Do’s and don’ts of starting university: from one fresher to the next

I can barely believe how fast the past year has flown by – it seems like just yesterday I was settling into my new Edinburgh home, saying tearful goodbyes to my family, being thrown together with a hotchpotch of new friends and navigating the intricacies of a whole new education system. I don’t quite feel old and responsible enough to be starting second year in a matter of weeks! Nevertheless, I do have some words of wisdom to share with those of you about to start your university journey…

Do try to get as involved as possible in freshers’ week. If you’re moving into halls, then great – you’ll already be provided with a group of people with whom you can go out and explore your new home. Admittedly, it will probably be drunken exploration, but if you’re not a regular party-goer, fear not! There are hundreds of events on in freshers’ week, meaning there really is something for everyone to get stuck into.

Don’t worry if you don’t necessarily get along with the people you hang around with in fresher’s week, as the chances are, you probably won’t see much of them afterwards. It’s a slightly different scenario if they live in your halls, but even some of the guys from my halls that I went out with during freshers’ didn’t get anything more than a vague smile of recognition for the rest of the year. The best friends you will make will be the ones who you have to go out of your way to find and with whom you share interests. Which leads me onto my next point…

Do join a society! In my experience, this is the best way to make friends – all my best friends at university are in the music society, and I feel blessed to have found them because they’ve always been there for me, not to mention that we have the greatest nights out! It can be awkward approaching new people when you know nothing about them, but at least a society means you have a common interest. Most societies involve teamwork of some kind as well – from singing the same part in a choir, to dancing in partners, to holding each others’ hair back after one too many glasses of cheap white wine (!) – so you’ll get to know people really well, very quickly.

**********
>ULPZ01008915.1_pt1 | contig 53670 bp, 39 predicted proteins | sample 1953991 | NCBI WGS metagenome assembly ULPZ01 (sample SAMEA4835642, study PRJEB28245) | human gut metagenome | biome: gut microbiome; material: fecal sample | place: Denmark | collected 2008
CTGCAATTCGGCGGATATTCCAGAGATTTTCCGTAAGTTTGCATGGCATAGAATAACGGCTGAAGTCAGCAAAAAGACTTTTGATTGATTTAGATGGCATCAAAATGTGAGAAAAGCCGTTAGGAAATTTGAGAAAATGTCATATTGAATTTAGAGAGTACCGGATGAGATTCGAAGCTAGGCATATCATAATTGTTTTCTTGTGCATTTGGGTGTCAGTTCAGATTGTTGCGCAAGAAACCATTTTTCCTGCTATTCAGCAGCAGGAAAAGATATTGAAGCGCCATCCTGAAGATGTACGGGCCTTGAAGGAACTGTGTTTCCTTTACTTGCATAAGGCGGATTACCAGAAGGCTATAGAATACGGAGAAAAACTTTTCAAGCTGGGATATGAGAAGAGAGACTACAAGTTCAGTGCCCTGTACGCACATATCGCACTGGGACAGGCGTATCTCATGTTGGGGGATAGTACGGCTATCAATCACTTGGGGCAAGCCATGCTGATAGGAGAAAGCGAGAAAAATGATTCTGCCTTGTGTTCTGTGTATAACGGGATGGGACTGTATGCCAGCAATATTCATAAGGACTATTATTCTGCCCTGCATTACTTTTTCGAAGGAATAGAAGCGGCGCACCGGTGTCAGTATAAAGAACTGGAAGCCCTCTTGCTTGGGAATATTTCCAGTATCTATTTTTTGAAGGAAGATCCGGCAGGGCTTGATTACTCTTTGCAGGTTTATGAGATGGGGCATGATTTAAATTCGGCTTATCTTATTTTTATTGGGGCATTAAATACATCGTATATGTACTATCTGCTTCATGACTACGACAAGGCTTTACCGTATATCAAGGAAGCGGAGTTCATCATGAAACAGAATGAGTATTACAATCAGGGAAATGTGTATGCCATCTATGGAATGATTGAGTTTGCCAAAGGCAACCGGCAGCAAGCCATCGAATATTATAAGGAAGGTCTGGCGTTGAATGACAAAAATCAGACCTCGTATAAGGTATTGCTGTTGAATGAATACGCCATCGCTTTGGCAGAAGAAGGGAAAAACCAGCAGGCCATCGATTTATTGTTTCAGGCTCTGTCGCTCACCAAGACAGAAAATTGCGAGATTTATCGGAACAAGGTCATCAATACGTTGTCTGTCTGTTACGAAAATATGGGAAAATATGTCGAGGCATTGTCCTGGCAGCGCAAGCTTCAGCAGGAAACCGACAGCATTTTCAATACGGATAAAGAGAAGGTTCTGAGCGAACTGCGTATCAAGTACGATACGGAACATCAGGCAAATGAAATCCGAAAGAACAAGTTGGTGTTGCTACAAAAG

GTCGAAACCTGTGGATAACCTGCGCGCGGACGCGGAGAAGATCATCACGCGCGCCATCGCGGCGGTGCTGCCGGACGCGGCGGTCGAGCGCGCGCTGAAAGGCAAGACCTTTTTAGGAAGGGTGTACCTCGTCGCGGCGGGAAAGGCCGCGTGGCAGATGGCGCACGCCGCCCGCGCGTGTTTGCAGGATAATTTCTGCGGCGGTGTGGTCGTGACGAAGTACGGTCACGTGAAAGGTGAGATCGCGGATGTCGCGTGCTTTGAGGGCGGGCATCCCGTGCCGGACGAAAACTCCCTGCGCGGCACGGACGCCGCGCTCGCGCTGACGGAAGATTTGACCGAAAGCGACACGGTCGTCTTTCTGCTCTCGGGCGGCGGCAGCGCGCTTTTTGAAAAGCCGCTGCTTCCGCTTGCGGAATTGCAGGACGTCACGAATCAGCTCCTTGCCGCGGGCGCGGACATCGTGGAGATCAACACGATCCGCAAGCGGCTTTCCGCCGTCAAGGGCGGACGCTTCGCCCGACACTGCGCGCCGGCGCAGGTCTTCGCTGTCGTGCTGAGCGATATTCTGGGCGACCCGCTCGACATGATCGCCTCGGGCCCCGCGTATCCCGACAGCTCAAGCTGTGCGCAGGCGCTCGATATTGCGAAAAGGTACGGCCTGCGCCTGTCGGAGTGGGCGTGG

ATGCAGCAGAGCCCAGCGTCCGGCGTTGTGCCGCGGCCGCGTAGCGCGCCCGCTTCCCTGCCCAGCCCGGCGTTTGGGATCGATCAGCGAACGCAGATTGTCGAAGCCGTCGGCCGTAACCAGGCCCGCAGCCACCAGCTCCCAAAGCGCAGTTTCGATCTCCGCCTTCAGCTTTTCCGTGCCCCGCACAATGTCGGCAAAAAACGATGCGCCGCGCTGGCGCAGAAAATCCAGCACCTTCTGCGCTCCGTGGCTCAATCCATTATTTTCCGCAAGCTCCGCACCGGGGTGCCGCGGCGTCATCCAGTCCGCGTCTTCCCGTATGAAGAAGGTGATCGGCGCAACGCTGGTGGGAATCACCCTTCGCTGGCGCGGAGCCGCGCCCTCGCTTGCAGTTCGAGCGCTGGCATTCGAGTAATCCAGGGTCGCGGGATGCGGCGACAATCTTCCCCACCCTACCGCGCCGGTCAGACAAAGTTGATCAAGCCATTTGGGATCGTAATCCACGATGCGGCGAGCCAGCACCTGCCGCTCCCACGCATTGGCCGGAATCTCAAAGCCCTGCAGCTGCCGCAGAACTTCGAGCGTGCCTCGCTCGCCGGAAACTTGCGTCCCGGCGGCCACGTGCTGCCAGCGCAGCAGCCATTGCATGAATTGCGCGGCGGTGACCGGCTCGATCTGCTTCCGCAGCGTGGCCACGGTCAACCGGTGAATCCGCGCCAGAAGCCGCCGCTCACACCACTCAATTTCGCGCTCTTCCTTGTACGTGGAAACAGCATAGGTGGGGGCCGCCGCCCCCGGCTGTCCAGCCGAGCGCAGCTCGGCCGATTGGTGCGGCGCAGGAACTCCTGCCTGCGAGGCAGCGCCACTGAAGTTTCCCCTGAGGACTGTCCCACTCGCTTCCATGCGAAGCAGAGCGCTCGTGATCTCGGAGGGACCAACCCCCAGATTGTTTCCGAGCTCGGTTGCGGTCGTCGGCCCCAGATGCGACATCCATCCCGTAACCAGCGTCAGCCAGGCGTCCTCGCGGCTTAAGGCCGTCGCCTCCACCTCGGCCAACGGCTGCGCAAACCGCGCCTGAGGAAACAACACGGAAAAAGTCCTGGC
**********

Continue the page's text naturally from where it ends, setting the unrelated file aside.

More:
Don’t leave the studying til last minute. Sorry to nag, but really, it’s wise to brush up on your notes little and often, rather than go to a lecture then forget about it until a matter of days before the exam. It’s stressful and your memory doesn’t work as well when put under pressure as well. I speak from experience. While I still passed (hooray for the 40% pass mark), I really wish I’d started earlier in the year. This year, I’m going to be more organised!

Do remember to register with a doctor. Most universities have a health centre, and it’s good idea to get in there and register within the first week to avoid disappointment – it really is first come, first served. Even if you’re a hardy type who never gets ill, I can guarantee that “freshers’ flu” (caused by the new environment and an influx of new people) will hit you at some point and if things really take a turn for the worse, it’s good to know you have somewhere to go. Starting university can also shake up your mental health – as I learnt the hard way – and if you start to feel like things aren’t going right, it’s crucial that you have a doctor on your side as your first port of call.

And finally…

Don’t forget to be yourself! Cheesy, I know, and I apologise, but this is really the best thing you can do. School can often inhibit your personality, but once you’re at university, nobody cares how weird and wonderful you are because there will almost always be some who is just that little bit more of an oddball! And you know what? Even that “oddball” can find friends for life and thrive. So just go for it and forget about those who held you back before!

Good luck!


4 thoughts on “Do’s and don’ts of starting university: from one fresher to the next

  1. I’m glad you put getting involved at the top of the list. It’s definitely a crucial part to enjoying your first (and following) year in college. Great advice. 🙂

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